British prime minister David Cameron has given the government's Start-Up Loans scheme a £30 million boost today, which increases the total sum available to new businesses to £110 million over the next three years.
Cameron has also said that due to high demand for the scheme and the challenges faced by those trying to secure loans to start a business, the age limit for the application will be extended from 24 to 30 years old.
Support typically comes in the order of £2,500 with a repayment period of up to five years. The interest rate will be at RPI plus 3 per cent and loads will only be available in England.
Although the loans are open to any new business looking to get help – including creative firms – the government has turned the spotlight on the technology start-up scene in the UK, with specific focus on the Tech City initiative in London's East End.
Ready to launch
Over 3,000 people have applied or registered an interest in a start-up loan and, in the three months that the scheme has been live, over £1.5 million worth of loans have been approved, helping 460 new businesses get off the ground.
The government expects that 100 new businesses a week will reach the approval stage in January, with 'thousands more' to follow in the coming months.
"Start-Up loans are an important part of my mission to back aspiration, and all those young people who want to work hard and get on in life, so this country competes and thrives in the global race," said Cameron.
"They are a great way to help this next generation of entrepreneurs get the financial help - and the confidence - to turn that spark of an idea, into a growing, thriving business."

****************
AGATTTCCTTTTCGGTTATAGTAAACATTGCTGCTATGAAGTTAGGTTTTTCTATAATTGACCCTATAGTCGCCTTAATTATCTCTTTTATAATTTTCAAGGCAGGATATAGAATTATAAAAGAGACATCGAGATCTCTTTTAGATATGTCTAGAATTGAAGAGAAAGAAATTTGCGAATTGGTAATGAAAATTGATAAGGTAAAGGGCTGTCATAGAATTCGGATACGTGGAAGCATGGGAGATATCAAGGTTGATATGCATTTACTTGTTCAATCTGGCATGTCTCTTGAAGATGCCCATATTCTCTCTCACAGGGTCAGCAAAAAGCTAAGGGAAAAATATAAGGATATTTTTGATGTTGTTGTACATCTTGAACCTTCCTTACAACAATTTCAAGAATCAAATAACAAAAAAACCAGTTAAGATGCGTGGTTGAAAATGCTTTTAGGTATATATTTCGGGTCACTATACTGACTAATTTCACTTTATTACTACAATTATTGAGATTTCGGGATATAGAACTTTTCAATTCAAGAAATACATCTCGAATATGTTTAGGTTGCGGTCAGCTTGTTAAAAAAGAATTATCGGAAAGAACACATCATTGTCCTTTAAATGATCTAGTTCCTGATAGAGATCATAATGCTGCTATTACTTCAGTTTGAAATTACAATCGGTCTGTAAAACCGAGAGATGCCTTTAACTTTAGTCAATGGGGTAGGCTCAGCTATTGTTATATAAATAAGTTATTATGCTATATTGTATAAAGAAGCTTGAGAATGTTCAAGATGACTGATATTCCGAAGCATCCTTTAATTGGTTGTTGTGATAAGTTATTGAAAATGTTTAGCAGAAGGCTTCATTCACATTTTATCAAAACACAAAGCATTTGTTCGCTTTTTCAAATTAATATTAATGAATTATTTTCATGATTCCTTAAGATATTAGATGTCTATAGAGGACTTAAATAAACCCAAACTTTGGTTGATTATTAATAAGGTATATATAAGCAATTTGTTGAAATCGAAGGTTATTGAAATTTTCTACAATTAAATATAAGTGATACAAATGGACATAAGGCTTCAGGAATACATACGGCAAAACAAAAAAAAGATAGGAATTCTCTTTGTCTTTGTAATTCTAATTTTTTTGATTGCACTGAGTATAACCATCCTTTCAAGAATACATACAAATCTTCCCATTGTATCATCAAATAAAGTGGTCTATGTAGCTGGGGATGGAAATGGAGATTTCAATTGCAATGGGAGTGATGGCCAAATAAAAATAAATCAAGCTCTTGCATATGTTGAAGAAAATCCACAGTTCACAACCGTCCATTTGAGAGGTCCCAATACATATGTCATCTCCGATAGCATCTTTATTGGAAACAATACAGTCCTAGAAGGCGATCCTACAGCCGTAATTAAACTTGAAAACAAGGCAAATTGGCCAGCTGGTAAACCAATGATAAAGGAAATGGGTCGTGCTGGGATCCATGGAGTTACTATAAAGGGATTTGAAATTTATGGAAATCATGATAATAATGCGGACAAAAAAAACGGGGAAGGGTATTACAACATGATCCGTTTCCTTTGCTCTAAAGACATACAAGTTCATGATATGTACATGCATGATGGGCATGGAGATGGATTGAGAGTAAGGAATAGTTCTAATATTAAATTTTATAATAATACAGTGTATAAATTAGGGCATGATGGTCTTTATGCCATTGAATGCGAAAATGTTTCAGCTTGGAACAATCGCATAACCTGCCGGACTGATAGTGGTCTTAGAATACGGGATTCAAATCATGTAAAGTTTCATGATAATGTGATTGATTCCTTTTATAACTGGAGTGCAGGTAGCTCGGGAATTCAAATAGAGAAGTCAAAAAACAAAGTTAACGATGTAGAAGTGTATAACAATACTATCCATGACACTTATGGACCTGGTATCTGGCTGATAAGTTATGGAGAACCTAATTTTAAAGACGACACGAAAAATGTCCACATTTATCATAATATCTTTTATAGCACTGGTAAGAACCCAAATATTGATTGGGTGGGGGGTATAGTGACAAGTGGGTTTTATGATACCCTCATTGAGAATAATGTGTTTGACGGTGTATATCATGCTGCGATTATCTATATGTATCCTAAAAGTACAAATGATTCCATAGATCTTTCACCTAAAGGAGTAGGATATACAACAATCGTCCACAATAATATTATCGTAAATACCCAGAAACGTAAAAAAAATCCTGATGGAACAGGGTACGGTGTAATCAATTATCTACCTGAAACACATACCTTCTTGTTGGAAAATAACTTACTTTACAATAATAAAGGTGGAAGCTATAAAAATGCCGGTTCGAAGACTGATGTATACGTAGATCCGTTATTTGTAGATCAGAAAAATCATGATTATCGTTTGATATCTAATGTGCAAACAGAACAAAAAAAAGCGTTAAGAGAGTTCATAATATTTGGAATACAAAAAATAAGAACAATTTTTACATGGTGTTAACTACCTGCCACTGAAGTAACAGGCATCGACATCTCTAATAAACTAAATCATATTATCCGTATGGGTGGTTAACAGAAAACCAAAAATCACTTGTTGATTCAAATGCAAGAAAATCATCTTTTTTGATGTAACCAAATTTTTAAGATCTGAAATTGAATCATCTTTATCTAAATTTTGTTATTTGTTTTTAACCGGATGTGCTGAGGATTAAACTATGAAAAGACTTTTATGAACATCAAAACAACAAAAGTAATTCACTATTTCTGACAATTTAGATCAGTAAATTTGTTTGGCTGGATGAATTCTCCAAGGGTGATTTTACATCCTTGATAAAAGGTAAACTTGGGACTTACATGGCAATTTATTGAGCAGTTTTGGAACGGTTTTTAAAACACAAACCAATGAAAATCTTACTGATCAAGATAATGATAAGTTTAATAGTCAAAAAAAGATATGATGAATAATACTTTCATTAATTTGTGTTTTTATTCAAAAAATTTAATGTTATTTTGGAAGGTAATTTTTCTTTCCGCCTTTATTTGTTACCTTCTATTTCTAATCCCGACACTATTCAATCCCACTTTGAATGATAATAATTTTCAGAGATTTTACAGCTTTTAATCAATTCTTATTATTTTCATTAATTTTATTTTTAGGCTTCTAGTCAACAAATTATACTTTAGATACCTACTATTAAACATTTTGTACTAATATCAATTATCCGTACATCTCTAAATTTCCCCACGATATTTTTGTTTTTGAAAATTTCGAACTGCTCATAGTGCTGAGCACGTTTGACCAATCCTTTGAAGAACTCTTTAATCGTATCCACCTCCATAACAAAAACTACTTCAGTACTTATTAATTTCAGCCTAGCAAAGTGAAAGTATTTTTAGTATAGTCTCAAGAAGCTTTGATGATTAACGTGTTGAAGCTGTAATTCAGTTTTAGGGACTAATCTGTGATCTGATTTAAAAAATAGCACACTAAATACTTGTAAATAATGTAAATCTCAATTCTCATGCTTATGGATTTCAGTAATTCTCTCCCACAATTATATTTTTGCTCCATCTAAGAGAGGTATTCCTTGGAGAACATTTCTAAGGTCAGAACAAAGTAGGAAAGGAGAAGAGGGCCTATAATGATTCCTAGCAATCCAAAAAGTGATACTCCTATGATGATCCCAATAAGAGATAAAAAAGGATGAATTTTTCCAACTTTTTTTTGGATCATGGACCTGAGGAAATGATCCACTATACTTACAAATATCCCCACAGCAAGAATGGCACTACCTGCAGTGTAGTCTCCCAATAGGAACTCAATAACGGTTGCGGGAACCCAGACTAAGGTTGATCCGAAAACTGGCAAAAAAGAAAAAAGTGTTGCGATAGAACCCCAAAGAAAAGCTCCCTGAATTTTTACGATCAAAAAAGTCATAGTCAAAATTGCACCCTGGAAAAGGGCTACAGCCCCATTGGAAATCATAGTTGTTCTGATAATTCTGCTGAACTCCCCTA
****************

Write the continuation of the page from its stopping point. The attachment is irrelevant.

He added: "It is by backing our entrepreneurs and championing small business that we can drive forward and grow the economy, and equip this country for the highly competitive era we are in."
Capital mainly for the capital
Number 10 has also provided a regional breakdown of lending across England, as of the middle of December, with London taking the majority at 34 per cent. This is followed by the South East (19 per cent), West Midlands (14 per cent), North West (9 per cent), South West (7 per cent), Yorkshire and Humber (6 per cent), East midlands (5 per cent), and East of England (3 per cent).
The government created a new body, the Start-Up Loans Company, to provide guidance and direction in administering the lending funds, which is chaired by James Caan.
"There has been a major shift in the way business is viewed by the public, and entrepreneurs are now seen as creative and exciting role models; and I am delighted to see that more and more young people are now looking to set up their own business," said Caan.
"It is only with this renewed focus on youth entrepreneurship, that we will create more jobs and wealth and see the economy flourish once again.
He added: "Start-Up Loans enable young people to harness their skills, and gives each budding entrepreneur not just a low interest loan, but also the help and support from an experienced mentor to guide them to success. I am proud to chair the Start-Up Loans Company, responsible for delivering this excellent initiative."